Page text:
Friday, 11 November 2011

Genomics

Genomics is a discipline in genetics concerning the study of the genomes of organisms. The field includes intensive efforts to determine the entire DNA sequence of organisms and fine-scale genetic mapping efforts. The field also includes studies of intragenomic phenomena such as heterosis, epistasis, pleiotropy and other interactions between loci and alleles within the genome. In contrast, the investigation of the roles and functions of single genes is a primary focus of molecular biology or genetics and is a common topic of modern medical and biological research. Research of single genes does not fall into the definition of genomics unless the aim of this genetic, pathway, and functional information analysis is to elucidate its effect on, place in, and response to the entire genome's networks.

For the United States Environmental Protection Agency, "the term "genomics" encompasses a broader scope of scientific inquiry associated technologies than when genomics was initially considered. A genome is the sum total of all an individual organism's genes. Thus, genomics is the study of all the genes of a cell, or tissue, at the DNA (genotype), mRNA (transcriptome), or protein (proteome) levels.

Monday, 19 September 2011

DNA repair


DNA repair refers to a collection of processes by which a cell identifies and corrects damage to the DNA molecules that encode its genome. In human cells, both normal metabolic activities and environmental factors such as UV light and radiation can cause DNA damage, resulting in as many as 1 million individual molecular lesions per cell per day. Many of these lesions cause structural damage to the DNA molecule and can alter or eliminate the cell's ability to transcribe the gene that the affected DNA encodes. Other lesions induce potentially harmful mutations in the cell's genome, which affect the survival of its daughter cells after it undergoes mitosis. As a consequence, the DNA repair process is constantly active as it responds to damage in the DNA structure. When normal repair processes fail, and when cellular apoptosis does not occur, irreparable DNA damage may occur, including double-strand breaks and DNA crosslinkages.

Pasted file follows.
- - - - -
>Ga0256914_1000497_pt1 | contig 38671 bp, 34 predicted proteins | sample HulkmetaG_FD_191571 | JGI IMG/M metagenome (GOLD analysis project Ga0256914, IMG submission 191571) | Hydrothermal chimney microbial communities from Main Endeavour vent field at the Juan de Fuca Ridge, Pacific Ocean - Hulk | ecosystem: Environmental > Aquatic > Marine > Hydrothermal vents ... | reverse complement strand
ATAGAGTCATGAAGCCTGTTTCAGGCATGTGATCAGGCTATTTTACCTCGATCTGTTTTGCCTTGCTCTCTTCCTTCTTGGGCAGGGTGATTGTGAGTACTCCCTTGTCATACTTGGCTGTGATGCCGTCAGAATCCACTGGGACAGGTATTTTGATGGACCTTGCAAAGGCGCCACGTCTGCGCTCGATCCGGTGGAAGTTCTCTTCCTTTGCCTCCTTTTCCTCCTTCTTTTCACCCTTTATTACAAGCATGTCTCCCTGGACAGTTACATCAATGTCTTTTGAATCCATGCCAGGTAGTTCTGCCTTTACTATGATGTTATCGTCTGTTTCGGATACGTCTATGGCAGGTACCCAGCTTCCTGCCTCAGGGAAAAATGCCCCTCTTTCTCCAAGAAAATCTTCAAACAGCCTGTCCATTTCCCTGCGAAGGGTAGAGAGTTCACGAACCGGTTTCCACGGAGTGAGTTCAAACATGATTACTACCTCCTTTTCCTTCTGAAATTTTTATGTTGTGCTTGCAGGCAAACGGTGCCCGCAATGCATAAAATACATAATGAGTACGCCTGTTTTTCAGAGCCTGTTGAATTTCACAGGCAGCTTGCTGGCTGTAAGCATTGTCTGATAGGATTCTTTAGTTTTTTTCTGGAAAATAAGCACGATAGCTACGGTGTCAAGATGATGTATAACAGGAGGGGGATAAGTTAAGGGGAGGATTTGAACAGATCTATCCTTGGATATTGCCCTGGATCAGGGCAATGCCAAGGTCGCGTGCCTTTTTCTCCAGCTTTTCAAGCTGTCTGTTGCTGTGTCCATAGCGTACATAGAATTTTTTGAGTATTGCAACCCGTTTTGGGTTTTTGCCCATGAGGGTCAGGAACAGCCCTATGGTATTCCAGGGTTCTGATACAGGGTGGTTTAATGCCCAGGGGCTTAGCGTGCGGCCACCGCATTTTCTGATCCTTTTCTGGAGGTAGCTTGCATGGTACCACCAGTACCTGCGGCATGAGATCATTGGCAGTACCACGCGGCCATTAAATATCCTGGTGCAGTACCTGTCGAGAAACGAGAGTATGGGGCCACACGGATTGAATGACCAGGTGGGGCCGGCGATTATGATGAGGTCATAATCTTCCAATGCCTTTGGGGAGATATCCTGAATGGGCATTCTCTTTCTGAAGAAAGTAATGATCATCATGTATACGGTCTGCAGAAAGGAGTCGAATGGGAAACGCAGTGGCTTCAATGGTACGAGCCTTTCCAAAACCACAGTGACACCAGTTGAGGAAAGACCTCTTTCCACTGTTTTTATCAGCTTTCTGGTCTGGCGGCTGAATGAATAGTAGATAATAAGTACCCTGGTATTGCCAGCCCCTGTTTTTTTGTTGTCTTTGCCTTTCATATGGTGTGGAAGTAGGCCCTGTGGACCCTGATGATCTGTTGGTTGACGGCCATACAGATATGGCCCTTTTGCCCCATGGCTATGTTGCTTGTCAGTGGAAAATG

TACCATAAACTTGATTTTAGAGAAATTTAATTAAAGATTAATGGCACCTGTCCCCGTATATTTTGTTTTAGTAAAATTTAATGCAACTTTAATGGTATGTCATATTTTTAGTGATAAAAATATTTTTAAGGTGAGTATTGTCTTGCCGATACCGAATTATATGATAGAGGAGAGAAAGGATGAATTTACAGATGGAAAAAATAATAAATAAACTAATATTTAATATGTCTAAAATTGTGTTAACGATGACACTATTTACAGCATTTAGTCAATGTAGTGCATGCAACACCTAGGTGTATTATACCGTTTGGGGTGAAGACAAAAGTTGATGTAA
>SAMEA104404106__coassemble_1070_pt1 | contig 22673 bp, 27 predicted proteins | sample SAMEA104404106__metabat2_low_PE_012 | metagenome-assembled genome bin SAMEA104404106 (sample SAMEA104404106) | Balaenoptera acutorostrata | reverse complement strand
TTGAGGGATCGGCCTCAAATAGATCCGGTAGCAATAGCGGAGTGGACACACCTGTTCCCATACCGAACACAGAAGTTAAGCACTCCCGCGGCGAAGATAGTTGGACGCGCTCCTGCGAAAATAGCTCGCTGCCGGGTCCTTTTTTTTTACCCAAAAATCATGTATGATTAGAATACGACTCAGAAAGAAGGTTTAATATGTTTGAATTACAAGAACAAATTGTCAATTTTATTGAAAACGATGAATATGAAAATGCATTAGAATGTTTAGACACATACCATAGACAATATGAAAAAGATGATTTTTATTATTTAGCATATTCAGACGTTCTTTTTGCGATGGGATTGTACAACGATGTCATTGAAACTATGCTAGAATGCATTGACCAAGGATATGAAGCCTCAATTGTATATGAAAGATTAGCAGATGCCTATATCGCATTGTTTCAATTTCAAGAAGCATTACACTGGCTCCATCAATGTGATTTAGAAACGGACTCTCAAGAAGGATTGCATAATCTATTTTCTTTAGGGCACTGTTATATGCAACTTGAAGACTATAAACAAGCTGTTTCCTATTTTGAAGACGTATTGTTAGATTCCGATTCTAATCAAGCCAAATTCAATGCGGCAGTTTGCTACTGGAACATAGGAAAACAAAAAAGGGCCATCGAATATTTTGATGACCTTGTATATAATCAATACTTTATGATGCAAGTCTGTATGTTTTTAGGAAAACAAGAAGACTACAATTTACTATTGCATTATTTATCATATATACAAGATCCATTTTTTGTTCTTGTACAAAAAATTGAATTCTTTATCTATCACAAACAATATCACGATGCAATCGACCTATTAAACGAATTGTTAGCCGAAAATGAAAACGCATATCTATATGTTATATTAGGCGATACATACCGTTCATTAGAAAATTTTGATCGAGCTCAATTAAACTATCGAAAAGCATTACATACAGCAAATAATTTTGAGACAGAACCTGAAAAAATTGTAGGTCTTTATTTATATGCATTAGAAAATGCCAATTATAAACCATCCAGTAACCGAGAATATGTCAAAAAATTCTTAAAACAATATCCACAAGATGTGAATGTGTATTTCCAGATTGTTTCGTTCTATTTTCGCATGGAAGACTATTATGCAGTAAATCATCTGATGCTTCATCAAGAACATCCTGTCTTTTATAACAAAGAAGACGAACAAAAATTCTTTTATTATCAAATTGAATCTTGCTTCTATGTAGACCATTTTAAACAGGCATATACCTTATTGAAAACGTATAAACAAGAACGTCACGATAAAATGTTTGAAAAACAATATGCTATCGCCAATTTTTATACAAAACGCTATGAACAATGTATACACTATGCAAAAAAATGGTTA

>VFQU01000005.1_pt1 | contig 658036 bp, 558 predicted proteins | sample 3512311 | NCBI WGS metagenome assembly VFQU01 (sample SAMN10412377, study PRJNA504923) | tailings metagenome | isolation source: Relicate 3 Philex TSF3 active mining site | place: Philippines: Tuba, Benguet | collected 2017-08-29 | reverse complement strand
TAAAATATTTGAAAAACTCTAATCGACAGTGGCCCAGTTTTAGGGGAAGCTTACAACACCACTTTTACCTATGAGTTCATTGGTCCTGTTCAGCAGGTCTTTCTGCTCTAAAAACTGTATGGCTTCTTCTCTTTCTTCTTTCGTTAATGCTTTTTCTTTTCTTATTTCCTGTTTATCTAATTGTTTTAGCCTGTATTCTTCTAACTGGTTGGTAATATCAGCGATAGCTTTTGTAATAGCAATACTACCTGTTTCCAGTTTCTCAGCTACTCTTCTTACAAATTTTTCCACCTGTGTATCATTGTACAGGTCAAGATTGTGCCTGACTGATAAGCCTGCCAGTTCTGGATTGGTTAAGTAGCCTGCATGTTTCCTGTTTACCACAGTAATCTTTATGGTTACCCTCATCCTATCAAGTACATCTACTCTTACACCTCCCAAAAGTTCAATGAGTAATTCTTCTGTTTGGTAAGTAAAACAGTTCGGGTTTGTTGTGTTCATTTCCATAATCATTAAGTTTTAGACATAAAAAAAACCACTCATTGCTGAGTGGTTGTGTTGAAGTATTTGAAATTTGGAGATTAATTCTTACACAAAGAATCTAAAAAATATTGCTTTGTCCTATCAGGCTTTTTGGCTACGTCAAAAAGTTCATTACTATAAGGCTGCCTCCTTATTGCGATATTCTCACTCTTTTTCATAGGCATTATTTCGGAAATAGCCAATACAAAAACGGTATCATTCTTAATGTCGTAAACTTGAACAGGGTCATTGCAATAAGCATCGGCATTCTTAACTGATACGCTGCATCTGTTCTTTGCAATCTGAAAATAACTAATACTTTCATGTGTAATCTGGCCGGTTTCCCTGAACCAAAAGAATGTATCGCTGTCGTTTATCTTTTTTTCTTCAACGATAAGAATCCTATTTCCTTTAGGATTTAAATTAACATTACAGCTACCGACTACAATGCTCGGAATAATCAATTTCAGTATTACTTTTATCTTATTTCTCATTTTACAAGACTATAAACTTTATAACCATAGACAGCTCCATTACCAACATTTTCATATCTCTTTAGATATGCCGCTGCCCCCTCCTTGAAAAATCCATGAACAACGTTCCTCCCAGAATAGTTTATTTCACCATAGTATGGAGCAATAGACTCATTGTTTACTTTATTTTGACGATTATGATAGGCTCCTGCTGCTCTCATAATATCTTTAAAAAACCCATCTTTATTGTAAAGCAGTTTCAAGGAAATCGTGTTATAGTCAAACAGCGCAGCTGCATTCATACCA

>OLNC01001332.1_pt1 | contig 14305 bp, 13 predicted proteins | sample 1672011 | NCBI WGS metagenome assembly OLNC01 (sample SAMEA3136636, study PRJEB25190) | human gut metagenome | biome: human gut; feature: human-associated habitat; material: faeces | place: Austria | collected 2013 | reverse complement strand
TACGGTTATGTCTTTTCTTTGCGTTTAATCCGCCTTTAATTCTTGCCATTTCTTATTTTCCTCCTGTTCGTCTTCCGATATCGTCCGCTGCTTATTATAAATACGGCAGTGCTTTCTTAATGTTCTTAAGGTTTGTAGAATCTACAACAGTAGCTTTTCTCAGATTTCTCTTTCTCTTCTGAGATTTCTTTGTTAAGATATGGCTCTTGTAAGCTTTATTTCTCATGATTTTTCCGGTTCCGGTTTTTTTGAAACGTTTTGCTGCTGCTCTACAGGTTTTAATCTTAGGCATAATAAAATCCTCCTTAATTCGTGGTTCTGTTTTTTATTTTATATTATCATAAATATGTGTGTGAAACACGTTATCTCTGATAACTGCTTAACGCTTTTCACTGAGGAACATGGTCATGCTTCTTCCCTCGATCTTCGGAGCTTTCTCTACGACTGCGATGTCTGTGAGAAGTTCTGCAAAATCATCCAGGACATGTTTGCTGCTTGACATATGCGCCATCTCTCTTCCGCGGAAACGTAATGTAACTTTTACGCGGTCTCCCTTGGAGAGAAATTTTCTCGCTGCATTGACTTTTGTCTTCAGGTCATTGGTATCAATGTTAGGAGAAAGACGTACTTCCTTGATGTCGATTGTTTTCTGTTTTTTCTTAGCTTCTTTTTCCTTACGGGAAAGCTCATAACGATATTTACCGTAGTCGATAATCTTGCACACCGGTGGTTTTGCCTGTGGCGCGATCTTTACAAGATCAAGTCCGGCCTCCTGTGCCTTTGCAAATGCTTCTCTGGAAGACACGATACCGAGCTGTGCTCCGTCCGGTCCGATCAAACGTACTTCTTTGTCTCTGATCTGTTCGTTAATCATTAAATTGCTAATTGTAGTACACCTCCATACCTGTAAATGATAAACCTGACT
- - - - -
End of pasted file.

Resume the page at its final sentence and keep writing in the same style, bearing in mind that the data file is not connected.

The rate of DNA repair is dependent on many factors, including the cell type, the age of the cell, and the extracellular environment. A cell that has accumulated a large amount of DNA damage, or one that no longer effectively repairs damage incurred to its DNA, can enter one of three possible states:

an irreversible state of dormancy, known as senescence

cell suicide, also known as apoptosis or programmed cell death

unregulated cell division, which can lead to the formation of a tumor that is cancerous

The DNA repair ability of a cell is vital to the integrity of its genome and thus to its normal functioning and that of the organism. Many genes that were initially shown to influence life span have turned out to be involved in DNA damage repair and protection. Failure to correct molecular lesions in cells that form gametes can introduce mutations into the genomes of the offspring and thus influence the rate of evolution.